The Magnificent Weeping Willow Tree by Guadalupe Gonzales II

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We could hardly wait for grandpa to finally take his place on the old rocker. He finally sat himself down, put his spectacles on and snuggled back into his padded rocker. Tonight's story was entitled, The Magnificent Weeping Willow Tree. And so he began by going back to the time when he, his father and mother had first moved to this area. There were'nt too many "white folks" then, he said. It was mostly native people.

However, the white settlers began to arrive in larger numbers now and the natives delegated to move elsewhere because of the uneasiness and frequent skirmishes that would arise between them and the new settlers. I was still quite young, grandpa said, about the time my father befriended an old native man, who said that he had remained behind because he would not have survived the long grueling journey to a new settlement. He gave my father valuable advise on how to cultivate the land, which in turn my father paid him either with monies, or with crops. Then the old man told my father of a passage way, and of two tribes who were forever contesting it. This passage way lay between a precipitous dormant volcano of jagged rocks and ridges on the one side, and a raging river, which had formed from the melting snows of the mountains, on the other. The rapid waters of the river made it impossible to traverse, and the jagged cliffs on the other side, presented a very dangerous obtacle. This is why the passage way was so important. The only other option to pass from one side to the other was to go around the volcanic cliff. Bitter feelings and constant bickering escalated between the tribes as to who had the right to the passage way. They could not reach a satisfactory agreement and so a battle ensued. There was much loss of life, as well as much grief and sorrow. The two chiefs finally decided to come together in peace and decided that the passage way, a place of much blood shedding, would be proclaimed sacred ground. All the dead would be buried there. This ground would not be treaded on hereafter. During the first seven years of observance a majestic willow tree had thrusted upwards from the sacred ground. Its magnificent hanging strands encompassing the whole of the of passage way. It was regarded a living memorial.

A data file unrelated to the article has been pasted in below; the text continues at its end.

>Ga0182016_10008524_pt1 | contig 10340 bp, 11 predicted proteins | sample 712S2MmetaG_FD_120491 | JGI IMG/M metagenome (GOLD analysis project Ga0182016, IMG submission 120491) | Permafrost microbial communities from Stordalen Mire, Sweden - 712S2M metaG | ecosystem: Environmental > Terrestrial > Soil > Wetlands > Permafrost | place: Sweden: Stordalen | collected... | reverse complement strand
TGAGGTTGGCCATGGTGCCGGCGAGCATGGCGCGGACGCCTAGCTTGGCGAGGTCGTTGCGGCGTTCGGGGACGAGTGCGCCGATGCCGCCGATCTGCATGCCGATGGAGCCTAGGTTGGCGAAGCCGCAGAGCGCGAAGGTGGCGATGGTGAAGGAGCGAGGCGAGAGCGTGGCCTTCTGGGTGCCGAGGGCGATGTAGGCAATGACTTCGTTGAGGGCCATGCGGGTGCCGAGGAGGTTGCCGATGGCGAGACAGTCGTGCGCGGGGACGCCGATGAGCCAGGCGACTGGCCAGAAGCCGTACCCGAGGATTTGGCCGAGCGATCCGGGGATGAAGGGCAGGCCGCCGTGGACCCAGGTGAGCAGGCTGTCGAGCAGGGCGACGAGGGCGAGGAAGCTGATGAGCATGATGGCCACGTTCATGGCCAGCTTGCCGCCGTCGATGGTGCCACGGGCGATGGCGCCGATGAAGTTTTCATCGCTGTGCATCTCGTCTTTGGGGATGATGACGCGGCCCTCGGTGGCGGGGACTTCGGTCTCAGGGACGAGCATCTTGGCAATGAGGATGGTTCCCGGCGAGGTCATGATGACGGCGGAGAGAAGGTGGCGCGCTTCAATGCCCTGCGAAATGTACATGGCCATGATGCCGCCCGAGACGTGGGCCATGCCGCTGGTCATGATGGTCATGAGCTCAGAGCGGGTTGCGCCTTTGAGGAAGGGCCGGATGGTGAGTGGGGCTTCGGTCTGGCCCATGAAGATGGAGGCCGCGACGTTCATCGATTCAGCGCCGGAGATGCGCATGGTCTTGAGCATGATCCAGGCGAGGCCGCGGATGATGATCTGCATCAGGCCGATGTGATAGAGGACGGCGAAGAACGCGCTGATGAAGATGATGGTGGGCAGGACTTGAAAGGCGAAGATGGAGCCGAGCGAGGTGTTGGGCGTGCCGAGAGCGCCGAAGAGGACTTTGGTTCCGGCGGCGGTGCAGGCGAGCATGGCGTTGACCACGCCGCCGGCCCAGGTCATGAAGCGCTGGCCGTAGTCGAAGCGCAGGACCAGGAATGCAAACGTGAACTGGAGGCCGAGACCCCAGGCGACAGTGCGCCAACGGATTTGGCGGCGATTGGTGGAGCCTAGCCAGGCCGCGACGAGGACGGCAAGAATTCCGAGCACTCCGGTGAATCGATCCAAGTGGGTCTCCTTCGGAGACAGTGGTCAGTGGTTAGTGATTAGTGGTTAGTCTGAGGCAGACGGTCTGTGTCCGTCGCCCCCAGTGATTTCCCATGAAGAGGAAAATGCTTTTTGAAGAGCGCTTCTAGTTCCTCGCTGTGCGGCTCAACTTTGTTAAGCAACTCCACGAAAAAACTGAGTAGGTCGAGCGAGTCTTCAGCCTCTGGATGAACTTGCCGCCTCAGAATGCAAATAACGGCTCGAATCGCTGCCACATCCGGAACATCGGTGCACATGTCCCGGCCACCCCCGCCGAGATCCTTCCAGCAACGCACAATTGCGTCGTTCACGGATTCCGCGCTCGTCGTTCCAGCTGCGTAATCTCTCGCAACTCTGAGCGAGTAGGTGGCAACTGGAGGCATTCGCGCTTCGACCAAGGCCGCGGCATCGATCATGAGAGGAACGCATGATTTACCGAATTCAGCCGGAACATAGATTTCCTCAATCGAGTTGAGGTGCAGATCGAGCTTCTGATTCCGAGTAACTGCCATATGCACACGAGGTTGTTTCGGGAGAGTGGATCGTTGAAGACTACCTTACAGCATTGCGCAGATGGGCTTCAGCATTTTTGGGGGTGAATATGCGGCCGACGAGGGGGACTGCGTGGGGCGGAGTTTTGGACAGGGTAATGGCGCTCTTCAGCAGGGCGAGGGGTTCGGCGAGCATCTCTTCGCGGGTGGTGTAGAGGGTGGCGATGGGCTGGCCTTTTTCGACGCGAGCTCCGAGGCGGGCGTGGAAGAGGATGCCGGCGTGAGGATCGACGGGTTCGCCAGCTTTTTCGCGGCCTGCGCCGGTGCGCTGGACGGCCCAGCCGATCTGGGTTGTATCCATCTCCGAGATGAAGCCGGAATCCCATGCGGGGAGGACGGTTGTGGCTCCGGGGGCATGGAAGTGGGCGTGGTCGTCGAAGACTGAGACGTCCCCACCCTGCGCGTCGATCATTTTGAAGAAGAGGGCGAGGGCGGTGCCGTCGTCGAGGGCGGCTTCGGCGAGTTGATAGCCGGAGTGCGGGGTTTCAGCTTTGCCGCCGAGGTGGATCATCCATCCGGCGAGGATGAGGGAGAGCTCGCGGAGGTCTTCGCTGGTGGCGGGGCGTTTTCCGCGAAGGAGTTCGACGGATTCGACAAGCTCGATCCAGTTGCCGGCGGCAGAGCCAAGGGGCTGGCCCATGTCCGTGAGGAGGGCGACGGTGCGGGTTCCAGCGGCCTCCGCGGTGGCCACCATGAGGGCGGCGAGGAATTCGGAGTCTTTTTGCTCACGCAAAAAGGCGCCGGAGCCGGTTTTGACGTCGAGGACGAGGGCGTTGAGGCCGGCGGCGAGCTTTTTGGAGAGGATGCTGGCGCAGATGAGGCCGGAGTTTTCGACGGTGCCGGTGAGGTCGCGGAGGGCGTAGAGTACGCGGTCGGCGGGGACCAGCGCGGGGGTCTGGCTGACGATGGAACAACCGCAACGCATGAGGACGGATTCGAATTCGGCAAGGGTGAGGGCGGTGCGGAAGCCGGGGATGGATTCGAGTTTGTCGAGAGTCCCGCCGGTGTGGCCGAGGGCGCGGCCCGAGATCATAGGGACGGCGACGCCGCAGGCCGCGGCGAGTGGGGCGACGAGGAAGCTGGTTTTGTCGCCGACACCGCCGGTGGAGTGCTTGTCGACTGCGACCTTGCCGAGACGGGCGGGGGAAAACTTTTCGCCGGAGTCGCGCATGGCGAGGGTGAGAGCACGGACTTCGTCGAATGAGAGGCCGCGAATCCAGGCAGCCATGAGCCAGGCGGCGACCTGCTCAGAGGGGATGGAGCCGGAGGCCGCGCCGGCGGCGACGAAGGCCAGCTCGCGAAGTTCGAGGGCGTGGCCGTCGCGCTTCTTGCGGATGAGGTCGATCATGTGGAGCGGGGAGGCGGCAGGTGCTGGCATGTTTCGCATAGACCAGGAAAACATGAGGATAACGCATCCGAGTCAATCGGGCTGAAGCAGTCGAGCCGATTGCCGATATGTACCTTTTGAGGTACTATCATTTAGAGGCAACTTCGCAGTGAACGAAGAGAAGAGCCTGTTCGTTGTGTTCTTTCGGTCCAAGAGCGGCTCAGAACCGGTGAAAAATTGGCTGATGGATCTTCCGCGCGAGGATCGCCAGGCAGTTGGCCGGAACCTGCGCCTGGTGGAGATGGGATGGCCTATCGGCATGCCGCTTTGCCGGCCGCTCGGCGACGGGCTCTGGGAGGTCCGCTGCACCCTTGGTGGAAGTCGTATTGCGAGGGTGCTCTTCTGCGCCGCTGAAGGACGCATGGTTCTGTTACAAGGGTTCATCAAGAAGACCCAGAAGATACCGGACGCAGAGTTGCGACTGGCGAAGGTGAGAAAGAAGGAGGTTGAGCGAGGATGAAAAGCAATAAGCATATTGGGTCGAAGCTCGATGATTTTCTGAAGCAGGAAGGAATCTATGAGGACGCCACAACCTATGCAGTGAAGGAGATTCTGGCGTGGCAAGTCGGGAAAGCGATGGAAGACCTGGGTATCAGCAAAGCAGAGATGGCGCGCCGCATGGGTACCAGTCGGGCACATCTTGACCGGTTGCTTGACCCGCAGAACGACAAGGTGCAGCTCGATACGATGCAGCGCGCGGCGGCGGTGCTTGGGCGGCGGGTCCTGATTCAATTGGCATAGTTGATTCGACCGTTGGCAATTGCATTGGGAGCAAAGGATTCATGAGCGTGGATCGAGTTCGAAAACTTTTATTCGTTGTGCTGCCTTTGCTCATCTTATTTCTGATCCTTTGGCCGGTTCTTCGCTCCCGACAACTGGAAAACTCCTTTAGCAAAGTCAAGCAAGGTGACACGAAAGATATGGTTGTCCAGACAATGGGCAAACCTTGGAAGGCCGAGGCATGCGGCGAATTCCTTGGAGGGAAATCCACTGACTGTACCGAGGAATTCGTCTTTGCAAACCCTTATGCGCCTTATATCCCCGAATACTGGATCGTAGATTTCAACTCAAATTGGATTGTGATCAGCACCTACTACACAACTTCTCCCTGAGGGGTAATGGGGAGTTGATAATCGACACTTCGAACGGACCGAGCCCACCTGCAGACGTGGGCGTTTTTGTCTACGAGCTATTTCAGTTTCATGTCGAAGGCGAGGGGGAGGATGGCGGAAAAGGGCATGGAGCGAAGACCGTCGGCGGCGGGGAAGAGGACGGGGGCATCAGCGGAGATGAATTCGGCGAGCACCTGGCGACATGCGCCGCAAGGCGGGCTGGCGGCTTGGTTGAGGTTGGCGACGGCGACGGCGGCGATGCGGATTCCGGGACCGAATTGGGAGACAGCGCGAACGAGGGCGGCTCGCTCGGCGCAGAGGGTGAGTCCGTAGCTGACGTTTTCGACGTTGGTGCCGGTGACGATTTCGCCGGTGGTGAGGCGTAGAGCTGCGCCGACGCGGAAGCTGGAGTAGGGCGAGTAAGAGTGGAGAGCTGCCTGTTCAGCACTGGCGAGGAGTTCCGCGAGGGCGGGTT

The years passed and the white settlers kept coming in. Many were becoming tiresome of the necessity to go around the cliff. The settlers began to expound on the credibility of its presumed sacredness, insisting that it was not true at all, that it was just an "ole wives tale", not worthy of belief. If it was true, why had all the natives moved on to other settlements. Some settlers even went so far as to suggest, to the heads of the township, to uproot the tree altogether, and unobstruct the passage way.

However, the heads of the township, decided against it for now, because of some occurrences relating to the passage way which had not yet been satisfactorily put to rest. Several people had been found, as if strangled, on that very passage way. There was evidence of marks around their necks as if they had been lynched.

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